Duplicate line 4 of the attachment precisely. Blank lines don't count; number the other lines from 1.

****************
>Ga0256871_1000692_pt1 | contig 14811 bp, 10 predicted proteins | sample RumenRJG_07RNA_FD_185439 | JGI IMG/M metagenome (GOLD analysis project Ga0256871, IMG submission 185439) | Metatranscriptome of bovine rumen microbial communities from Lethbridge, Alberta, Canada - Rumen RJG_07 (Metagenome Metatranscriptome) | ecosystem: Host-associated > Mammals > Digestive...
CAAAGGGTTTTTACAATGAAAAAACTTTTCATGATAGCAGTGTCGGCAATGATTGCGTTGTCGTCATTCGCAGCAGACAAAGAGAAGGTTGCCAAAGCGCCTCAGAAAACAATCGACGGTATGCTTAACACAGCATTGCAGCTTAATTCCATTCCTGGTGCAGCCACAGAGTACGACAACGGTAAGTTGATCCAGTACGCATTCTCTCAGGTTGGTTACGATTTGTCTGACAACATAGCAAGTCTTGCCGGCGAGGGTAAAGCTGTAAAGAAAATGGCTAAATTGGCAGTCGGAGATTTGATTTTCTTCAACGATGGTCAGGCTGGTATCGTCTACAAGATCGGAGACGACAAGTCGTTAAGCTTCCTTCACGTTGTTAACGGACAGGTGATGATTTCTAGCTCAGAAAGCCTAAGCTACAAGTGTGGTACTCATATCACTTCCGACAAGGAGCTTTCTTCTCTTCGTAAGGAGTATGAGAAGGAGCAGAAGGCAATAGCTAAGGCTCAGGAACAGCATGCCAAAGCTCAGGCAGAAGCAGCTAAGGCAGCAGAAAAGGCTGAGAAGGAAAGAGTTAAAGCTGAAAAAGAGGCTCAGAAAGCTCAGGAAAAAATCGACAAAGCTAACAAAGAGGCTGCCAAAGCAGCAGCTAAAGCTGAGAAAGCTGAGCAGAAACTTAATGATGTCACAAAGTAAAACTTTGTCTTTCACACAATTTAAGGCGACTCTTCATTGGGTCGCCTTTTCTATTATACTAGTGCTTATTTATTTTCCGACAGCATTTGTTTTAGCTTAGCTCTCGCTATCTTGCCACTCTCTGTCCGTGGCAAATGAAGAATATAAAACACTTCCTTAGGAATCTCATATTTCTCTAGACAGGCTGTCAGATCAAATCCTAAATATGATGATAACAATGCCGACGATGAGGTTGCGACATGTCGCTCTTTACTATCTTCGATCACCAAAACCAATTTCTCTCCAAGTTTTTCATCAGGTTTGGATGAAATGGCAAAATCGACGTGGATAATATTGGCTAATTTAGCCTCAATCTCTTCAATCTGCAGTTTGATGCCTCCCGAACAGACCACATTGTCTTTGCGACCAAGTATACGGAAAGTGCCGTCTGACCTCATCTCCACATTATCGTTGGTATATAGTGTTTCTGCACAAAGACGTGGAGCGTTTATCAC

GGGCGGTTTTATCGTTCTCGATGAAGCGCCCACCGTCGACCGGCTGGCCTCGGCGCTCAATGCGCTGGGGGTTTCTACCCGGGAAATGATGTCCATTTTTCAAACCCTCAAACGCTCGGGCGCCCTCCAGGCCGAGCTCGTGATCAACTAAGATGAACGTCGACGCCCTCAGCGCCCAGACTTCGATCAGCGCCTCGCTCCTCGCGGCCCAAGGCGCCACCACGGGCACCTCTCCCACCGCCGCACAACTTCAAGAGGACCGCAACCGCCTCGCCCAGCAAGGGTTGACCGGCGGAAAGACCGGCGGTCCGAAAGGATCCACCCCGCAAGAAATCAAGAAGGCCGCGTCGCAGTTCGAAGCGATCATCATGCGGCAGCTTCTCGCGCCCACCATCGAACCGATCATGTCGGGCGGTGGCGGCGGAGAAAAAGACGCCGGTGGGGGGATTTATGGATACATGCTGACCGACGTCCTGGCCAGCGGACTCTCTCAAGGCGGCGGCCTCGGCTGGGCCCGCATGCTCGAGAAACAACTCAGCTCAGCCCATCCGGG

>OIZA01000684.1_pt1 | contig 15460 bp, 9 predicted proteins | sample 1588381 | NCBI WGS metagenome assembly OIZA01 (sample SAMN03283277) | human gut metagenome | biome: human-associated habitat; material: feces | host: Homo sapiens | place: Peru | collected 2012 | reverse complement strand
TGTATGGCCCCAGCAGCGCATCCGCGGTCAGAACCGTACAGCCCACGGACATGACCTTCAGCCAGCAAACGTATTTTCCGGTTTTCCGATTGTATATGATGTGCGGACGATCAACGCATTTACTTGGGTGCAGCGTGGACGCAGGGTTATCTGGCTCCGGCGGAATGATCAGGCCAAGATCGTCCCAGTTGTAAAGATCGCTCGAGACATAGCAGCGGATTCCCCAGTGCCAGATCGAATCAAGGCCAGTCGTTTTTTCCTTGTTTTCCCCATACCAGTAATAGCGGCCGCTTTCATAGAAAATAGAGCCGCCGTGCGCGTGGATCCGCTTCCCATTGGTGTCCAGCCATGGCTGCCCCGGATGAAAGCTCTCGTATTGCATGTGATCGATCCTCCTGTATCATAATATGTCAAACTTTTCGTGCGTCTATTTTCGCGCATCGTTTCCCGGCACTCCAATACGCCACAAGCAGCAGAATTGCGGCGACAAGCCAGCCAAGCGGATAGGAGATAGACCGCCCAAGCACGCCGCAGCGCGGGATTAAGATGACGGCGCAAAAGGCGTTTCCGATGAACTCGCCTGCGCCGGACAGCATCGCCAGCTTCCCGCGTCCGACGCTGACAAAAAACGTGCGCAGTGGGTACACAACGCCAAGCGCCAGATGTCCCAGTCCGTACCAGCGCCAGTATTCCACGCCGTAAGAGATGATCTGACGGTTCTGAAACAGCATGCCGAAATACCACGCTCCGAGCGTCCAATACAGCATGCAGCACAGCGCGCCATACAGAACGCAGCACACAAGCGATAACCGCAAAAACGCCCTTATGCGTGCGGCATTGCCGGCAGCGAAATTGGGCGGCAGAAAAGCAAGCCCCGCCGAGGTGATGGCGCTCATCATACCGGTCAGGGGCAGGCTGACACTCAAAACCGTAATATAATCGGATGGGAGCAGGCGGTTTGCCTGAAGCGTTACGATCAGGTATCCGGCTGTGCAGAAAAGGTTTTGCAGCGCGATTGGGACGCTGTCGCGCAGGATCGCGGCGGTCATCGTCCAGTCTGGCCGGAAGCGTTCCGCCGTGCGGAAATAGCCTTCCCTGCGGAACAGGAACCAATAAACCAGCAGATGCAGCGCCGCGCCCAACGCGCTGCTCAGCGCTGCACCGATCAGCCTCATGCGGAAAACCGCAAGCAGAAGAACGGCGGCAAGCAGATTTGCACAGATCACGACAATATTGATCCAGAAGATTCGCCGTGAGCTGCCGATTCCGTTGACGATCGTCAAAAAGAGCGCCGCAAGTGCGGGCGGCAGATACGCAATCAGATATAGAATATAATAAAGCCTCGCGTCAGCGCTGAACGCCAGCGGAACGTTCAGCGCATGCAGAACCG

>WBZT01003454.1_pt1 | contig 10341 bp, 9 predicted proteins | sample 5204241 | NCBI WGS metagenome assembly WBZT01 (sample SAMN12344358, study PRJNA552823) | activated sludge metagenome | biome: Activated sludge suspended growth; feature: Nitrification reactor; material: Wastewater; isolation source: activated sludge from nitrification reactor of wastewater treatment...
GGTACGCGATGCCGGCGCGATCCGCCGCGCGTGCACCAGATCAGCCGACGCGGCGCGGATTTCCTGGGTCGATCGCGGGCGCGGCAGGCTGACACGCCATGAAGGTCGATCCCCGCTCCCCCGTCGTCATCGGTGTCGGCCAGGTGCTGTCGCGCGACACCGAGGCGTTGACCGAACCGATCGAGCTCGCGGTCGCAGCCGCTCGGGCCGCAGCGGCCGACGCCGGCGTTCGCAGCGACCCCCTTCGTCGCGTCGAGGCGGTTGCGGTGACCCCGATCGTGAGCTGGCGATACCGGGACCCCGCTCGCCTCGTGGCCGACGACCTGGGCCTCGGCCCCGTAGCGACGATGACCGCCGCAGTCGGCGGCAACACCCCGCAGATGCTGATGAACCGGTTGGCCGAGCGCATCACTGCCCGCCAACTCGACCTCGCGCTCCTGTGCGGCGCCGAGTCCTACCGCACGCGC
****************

>OIZA01000684.1_pt1 | contig 15460 bp, 9 predicted proteins | sample 1588381 | NCBI WGS metagenome assembly OIZA01 (sample SAMN03283277) | human gut metagenome | biome: human-associated habitat; material: feces | host: Homo sapiens | place: Peru | collected 2012 | reverse complement strand